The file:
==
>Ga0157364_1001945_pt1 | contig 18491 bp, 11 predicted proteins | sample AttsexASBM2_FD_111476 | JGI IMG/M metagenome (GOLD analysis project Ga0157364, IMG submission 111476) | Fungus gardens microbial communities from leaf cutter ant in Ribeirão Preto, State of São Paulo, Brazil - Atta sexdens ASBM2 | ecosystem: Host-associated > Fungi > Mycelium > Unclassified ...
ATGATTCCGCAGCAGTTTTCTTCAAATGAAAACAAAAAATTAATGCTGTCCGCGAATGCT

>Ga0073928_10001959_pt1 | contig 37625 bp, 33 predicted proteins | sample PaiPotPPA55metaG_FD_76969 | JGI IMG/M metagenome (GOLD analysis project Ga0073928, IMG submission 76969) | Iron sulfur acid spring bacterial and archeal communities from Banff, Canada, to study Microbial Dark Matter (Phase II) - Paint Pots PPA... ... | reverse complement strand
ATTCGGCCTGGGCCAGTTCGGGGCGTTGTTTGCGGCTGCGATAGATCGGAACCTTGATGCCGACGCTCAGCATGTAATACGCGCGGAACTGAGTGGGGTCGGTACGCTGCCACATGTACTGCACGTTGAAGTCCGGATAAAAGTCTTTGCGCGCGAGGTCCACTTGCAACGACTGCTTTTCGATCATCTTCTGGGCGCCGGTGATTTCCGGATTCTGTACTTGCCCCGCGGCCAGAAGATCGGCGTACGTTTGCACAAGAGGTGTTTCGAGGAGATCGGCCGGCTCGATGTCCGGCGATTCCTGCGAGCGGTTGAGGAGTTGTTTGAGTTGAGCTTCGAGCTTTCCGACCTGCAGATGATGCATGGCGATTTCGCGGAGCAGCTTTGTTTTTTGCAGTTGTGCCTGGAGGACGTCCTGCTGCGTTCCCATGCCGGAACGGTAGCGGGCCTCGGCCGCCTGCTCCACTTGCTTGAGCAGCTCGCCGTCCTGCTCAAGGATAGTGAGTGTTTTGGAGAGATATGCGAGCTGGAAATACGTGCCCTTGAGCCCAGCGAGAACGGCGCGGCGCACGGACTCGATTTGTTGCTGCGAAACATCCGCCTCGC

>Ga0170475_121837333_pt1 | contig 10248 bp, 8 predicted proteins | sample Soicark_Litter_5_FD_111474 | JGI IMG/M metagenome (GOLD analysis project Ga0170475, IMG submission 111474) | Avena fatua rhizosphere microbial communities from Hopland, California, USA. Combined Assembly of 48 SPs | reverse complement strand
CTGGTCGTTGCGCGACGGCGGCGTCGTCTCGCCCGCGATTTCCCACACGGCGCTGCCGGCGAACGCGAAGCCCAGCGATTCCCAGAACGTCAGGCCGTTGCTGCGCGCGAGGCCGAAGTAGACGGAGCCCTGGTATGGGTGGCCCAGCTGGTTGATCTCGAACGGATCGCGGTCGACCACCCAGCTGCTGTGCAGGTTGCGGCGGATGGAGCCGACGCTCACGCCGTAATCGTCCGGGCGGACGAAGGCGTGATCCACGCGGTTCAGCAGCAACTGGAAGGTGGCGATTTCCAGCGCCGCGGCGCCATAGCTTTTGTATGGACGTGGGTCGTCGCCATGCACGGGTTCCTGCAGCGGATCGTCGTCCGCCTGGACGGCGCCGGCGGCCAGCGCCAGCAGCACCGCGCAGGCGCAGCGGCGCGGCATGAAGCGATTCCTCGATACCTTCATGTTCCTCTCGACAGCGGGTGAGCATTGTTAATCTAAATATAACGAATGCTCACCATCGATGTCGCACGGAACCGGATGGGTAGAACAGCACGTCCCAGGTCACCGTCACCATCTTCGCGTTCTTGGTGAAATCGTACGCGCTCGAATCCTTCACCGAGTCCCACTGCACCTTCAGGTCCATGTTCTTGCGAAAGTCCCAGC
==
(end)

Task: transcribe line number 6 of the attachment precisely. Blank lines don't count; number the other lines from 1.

CTGGTCGTTGCGCGACGGCGGCGTCGTCTCGCCCGCGATTTCCCACACGGCGCTGCCGGCGAACGCGAAGCCCAGCGATTCCCAGAACGTCAGGCCGTTGCTGCGCGCGAGGCCGAAGTAGACGGAGCCCTGGTATGGGTGGCCCAGCTGGTTGATCTCGAACGGATCGCGGTCGACCACCCAGCTGCTGTGCAGGTTGCGGCGGATGGAGCCGACGCTCACGCCGTAATCGTCCGGGCGGACGAAGGCGTGATCCACGCGGTTCAGCAGCAACTGGAAGGTGGCGATTTCCAGCGCCGCGGCGCCATAGCTTTTGTATGGACGTGGGTCGTCGCCATGCACGGGTTCCTGCAGCGGATCGTCGTCCGCCTGGACGGCGCCGGCGGCCAGCGCCAGCAGCACCGCGCAGGCGCAGCGGCGCGGCATGAAGCGATTCCTCGATACCTTCATGTTCCTCTCGACAGCGGGTGAGCATTGTTAATCTAAATATAACGAATGCTCACCATCGATGTCGCACGGAACCGGATGGGTAGAACAGCACGTCCCAGGTCACCGTCACCATCTTCGCGTTCTTGGTGAAATCGTACGCGCTCGAATCCTTCACCGAGTCCCACTGCACCTTCAGGTCCATGTTCTTGCGAAAGTCCCAGC